The flea market is closing soon. Deals are going to start popping. Cashman has about $10 million in his pocket. It's hard to imagine him not spending it, and you know what they say about pitchers: Beauty is in the eye of the beer holder. 

5 comments:

John M said...

Starlin Castro has requested to be traded from the Marlins.

Wonder if we'd take him back, and at what price? Castro at second, Moustakas at third. The kids stonewalled to become trade fodder or career back-ups with the Yankees.

I'm just saying. There's been weirder.

HoraceClarke66 said...

No Moustakas, who looks like one of the manatees wearing tee-shirts in that Geico ad.

No Neil Walker, with his steadily shrinking range, and bound to miss 50 games on the season just like clockwork.

No "innings-eaters," who end up eating up your bullpen, Jaret Wright-style.

Lock this team down, and let the internal competition begin.

And as it happens, the Times did not deign to cover either soccer or the Yankees today. Hey, they had to run that piece explaining curling! And luge—as if there is anything difficult to comprehend about luge.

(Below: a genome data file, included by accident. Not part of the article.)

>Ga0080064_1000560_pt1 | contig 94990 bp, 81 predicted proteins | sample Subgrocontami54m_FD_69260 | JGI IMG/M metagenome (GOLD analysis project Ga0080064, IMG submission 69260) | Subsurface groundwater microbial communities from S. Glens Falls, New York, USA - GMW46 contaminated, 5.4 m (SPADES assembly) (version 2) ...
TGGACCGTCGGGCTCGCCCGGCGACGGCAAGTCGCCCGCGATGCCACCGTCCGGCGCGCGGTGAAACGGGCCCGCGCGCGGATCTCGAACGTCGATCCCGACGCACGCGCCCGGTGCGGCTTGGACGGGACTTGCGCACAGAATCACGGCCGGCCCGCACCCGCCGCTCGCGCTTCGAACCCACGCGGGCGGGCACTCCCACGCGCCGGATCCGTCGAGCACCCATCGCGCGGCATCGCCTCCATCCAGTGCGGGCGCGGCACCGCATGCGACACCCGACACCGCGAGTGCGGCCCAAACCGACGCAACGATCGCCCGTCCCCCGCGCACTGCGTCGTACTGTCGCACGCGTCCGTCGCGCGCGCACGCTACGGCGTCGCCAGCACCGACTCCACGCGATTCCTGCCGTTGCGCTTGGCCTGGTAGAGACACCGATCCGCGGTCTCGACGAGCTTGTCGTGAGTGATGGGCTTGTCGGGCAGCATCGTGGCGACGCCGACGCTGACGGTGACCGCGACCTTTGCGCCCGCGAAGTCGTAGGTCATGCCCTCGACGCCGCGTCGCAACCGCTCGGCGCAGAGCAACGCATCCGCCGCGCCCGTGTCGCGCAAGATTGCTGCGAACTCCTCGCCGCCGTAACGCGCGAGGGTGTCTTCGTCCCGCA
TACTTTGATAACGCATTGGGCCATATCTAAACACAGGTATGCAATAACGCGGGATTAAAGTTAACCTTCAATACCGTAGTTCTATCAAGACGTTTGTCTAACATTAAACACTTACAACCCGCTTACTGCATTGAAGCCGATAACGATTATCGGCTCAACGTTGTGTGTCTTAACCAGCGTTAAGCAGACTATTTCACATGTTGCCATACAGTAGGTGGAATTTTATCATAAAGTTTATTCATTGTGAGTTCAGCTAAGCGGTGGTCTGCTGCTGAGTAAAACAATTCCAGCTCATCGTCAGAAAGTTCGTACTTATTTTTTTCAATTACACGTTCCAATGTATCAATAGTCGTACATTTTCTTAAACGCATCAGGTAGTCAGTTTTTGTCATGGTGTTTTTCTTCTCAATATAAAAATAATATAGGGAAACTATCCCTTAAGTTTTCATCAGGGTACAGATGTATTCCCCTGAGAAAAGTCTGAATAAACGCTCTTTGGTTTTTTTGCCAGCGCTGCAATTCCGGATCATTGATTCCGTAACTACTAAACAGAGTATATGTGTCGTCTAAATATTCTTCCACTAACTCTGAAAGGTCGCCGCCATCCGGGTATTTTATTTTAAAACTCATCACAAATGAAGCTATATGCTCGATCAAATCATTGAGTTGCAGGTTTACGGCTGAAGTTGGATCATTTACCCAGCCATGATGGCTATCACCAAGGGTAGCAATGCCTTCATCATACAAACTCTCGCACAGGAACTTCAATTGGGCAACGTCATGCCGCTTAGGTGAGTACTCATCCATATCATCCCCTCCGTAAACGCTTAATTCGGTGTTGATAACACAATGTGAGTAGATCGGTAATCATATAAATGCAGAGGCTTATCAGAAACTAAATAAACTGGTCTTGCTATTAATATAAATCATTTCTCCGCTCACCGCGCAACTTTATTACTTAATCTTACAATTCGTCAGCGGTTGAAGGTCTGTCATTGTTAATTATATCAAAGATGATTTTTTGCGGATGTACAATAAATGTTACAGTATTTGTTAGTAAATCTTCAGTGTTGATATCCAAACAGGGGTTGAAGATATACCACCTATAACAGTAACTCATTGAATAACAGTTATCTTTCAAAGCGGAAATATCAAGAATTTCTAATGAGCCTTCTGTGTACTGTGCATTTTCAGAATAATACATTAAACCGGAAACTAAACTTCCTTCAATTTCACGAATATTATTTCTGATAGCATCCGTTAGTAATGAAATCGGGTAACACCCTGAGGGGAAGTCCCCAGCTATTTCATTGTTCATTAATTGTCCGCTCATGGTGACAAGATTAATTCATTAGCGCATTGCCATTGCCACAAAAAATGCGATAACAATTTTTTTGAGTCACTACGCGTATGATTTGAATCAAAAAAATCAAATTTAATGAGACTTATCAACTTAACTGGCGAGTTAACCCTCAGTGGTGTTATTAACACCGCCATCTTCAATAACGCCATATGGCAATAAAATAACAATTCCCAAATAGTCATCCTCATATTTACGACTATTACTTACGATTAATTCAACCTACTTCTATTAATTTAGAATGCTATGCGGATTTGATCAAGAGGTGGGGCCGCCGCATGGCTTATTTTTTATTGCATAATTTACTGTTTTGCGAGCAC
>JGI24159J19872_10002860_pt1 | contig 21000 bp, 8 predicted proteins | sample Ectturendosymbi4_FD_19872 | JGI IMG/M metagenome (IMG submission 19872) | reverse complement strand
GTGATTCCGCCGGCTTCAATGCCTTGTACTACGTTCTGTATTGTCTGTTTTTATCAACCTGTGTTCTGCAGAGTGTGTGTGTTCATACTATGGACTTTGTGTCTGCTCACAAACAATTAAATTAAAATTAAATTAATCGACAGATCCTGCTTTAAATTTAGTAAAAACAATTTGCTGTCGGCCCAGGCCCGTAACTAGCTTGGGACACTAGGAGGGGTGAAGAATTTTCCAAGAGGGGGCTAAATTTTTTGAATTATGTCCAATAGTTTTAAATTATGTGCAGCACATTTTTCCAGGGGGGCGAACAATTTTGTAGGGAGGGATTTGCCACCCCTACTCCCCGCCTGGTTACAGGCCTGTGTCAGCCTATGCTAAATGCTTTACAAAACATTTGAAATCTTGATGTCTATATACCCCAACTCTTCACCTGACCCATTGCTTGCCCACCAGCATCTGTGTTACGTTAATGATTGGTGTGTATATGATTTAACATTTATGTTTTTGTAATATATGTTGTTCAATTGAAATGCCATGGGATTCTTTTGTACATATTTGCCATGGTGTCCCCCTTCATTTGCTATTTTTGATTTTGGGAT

Anyway, that leaves it at Soccer 8, Yankees 4, in February, and for the year...what you see in that column on the left.

"Happy birthday, Abie-baby
Happy birthday to you!"

Anonymous said...

Hoss,

Nice Hair reference. I was in the Camp Towanda production of Hair. I played Berger and if you haven't seen twelve year old Jews singing Three-Five-Zero-Zero you pretty much missed the true cultural experience.

Doug K.

HoraceClarke66 said...

Thanks, Doug! I was hoping someone would get it.

"Three-Five-Zero-Zero" is a kick ass song...one that will never be performed again, I'm sure, because of another bad word in it. Too bad.

Did you guys have a big debate over whether or not to get naked at the end of the first act? I remember seeing a "Room 222" when that debate took place, with a thinly veiled (no pun intended!) "Hair" production.

Anonymous said...


Hoss,

No never saw it. But amazingly I have a postcard with a picture of the cast of Room 222 on the wall of my laundry room as part of a very strange amalgamation of 60's and 70's TV shows.

Basically, there was this service in LA that handled the fulfillment of autograph requests for TV shows. They provided pre-printed "signed" postcards to the productions to send to fans.

I had some business over there during the 80's and marveled at the piles of post cards from all of these no longer existing shows and the guy said, "So take some. You'd be doing me a favor" and I ended up with around twenty. Everything from "Voyage to the Bottom of the Sea" and "Time Tunnel" to a GREAT GREAT Gomez Adams.

I picked up one of those large multi-picture frames (The kind your Grandma might have 2' x 3' for all the family photos) for $2 at a garage sale and slapped them in there. It's pretty cool.

Oh, and no nudity and no debate. It wasn't a theater camp. Just your typical Western PA Jewish camp with an Indian name.

Doug K.